Want an Ideal Reef Angel?
The article concerns the following question – Want an Ideal Reef Angel? While not inexpensive, Genicanthus watanabei is one of the best angelfish to keep in your saltwater, reef aquarium.
Genicanthus watanabei, also known as the Blackedged Angelfish or Watanabe’s Lyretail Angelfish, is, in some aquarists’ opinion, the best angelfish for a reef tank. Named for a famous Japanese ichthyologist,G. watanabei is both hardy and long-lived when properly kept. Despite the fact that it is not officially a dwarf angel, G. watanabei remains relatively small (to six inches) and, perhaps best of all, is considered reef-safe. The only real downside to keeping a pair of these beautiful fish is their relatively high cost.
G. watanabeiis indigenous to steep drop-offs along the edges of outer reefs in the tropical Central and Western Pacific. They appreciate strong currents and plenty of swimming room (although there should be sufficient hiding places for them as well). Adult male specimens of G. watanabei are identified by their light blue coloration and eight distinctive, horizontal black stripes.
The females have a similar coloration, although they lack the horizontal stripes. Instead, females have a black bar extending upwards from their eye. Both males and females have a black outline on the edges of their dorsal and anal fins, but only females have a black outline on their caudal fins. G. watanabei, like all members of the genus, is a protogynous hermaphrodite.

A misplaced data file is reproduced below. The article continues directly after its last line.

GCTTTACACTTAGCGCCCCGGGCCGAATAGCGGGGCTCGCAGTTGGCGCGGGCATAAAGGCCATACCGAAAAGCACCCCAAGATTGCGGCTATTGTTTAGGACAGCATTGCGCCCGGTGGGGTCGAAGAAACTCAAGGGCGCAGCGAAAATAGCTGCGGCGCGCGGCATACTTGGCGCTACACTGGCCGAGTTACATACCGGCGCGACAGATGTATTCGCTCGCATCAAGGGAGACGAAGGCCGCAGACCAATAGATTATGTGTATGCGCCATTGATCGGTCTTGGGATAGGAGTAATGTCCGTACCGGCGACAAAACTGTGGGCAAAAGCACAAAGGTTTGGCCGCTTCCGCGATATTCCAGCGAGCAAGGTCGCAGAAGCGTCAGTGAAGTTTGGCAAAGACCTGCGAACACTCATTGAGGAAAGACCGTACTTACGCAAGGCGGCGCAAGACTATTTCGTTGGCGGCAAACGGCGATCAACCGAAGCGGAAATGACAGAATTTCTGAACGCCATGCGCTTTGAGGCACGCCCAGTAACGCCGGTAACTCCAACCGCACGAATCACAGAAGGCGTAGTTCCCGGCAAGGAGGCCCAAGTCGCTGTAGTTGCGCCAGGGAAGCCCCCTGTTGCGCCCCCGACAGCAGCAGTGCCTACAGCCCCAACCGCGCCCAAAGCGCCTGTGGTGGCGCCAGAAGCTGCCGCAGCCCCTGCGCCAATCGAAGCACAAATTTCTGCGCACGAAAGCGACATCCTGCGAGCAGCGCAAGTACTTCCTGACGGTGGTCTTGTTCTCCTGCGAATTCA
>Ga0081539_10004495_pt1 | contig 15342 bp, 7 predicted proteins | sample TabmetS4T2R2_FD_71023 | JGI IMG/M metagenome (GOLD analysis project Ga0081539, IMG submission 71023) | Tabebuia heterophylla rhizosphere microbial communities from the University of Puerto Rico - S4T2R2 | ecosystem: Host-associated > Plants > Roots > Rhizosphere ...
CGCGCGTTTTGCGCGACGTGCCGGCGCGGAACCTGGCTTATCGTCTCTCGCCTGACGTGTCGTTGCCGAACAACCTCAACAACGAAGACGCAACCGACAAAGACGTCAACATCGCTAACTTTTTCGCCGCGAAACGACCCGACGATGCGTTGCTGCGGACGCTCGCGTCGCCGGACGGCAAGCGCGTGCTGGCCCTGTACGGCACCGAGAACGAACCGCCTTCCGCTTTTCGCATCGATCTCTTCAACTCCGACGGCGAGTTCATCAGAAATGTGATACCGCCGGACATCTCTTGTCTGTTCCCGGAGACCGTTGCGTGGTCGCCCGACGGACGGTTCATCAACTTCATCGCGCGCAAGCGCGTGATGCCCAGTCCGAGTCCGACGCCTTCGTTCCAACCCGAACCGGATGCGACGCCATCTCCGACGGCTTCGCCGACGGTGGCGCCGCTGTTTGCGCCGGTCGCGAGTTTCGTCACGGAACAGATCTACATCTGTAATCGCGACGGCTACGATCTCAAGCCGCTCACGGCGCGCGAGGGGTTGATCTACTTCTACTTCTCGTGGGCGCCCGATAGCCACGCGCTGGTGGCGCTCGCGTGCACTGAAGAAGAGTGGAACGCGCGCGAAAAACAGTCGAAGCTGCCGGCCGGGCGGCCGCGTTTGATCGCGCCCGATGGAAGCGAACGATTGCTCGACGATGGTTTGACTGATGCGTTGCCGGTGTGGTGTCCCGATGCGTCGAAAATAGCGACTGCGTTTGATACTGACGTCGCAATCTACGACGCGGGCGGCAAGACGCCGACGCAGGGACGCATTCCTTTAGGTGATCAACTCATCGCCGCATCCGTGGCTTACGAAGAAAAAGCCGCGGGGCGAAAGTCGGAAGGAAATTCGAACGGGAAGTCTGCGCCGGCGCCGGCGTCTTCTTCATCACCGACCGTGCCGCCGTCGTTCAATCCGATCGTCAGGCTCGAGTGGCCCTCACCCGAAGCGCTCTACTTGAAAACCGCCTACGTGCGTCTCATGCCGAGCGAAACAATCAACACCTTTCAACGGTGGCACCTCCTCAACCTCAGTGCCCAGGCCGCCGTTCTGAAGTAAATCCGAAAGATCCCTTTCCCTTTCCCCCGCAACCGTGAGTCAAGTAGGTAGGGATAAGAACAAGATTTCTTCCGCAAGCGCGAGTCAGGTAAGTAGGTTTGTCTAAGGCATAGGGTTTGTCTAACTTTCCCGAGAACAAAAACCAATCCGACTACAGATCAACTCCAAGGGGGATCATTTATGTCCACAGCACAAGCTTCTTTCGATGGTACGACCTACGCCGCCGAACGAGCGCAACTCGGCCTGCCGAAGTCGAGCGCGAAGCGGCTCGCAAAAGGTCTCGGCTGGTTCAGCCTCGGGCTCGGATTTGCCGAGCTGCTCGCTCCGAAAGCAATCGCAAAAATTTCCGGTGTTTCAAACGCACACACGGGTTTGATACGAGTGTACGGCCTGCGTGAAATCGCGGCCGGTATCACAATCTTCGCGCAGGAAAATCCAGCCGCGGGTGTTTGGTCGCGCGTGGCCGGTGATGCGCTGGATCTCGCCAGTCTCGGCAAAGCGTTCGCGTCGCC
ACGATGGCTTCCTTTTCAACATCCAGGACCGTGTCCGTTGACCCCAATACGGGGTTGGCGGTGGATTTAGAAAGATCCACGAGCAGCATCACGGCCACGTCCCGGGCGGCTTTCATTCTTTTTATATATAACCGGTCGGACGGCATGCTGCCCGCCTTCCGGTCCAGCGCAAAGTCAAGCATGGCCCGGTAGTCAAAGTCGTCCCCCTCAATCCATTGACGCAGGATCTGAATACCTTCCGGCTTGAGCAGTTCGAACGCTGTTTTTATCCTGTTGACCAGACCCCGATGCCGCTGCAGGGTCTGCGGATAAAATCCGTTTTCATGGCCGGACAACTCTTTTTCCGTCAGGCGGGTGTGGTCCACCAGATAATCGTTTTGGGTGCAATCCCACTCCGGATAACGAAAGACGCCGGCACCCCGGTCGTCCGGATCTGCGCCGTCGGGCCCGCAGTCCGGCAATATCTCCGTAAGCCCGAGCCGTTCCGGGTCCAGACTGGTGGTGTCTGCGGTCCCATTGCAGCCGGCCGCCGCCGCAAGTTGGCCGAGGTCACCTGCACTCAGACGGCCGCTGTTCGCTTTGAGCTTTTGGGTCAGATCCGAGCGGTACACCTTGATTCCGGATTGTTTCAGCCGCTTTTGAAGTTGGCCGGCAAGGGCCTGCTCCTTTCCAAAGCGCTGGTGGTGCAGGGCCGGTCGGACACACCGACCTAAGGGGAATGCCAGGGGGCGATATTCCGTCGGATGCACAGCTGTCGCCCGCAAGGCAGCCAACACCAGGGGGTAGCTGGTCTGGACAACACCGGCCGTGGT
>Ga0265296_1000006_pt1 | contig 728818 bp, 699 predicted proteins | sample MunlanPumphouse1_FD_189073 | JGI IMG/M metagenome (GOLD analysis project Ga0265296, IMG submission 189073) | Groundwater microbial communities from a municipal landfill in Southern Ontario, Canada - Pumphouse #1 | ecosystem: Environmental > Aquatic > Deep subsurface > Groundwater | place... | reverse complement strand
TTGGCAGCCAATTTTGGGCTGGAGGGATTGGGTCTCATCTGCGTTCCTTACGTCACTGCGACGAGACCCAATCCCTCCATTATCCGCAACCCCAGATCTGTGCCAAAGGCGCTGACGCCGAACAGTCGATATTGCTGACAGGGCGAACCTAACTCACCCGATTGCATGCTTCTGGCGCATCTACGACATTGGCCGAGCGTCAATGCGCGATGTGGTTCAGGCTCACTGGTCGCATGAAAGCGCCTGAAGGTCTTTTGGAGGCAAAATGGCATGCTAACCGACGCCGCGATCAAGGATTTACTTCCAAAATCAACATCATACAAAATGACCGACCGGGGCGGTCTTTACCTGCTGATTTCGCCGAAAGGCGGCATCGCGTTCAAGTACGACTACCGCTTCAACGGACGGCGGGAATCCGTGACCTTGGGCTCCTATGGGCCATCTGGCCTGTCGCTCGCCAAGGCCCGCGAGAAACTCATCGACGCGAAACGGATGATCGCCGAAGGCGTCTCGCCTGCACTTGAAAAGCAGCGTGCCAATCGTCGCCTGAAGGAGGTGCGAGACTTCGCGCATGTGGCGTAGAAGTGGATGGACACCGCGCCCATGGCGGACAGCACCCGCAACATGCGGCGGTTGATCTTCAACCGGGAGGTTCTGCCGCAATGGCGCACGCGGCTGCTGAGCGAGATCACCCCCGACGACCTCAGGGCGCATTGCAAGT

G. watanabei readily forms a harem in captivity, but there should only be one male per tank. While individual specimens will be fine, keeping a pair or small group is recommended given their sexual dimorphism and active nature.
Generally peaceful toward other species, G. watanabei may harass other planktavores smaller than it (e.g. flasher wrasses). Triggerfish, larger anthias and large angels may harass G. watanabei, although many aquarists keep them together successfully in a sufficiently large tank (100 gallons or larger).
G. watanabei, especially male specimens whose coloration is more sought after, are not inexpensive. A small female (remember they are protogynous hermaphrodites) under two inches will cost as much as $60, and a medium sized male (between two and three inches in length) may cost as much as $125. While it is generally advisable to purchase a medium-sized fish, a full sized male G. watanabei can generally be obtained for around $250. Adult females, on the other hand, can be readily obtained for under $100.
In short, G. watanabei is an exceptional angelfish for the reef aquarium, especially when kept as a pair or small harem with one male and two or three females.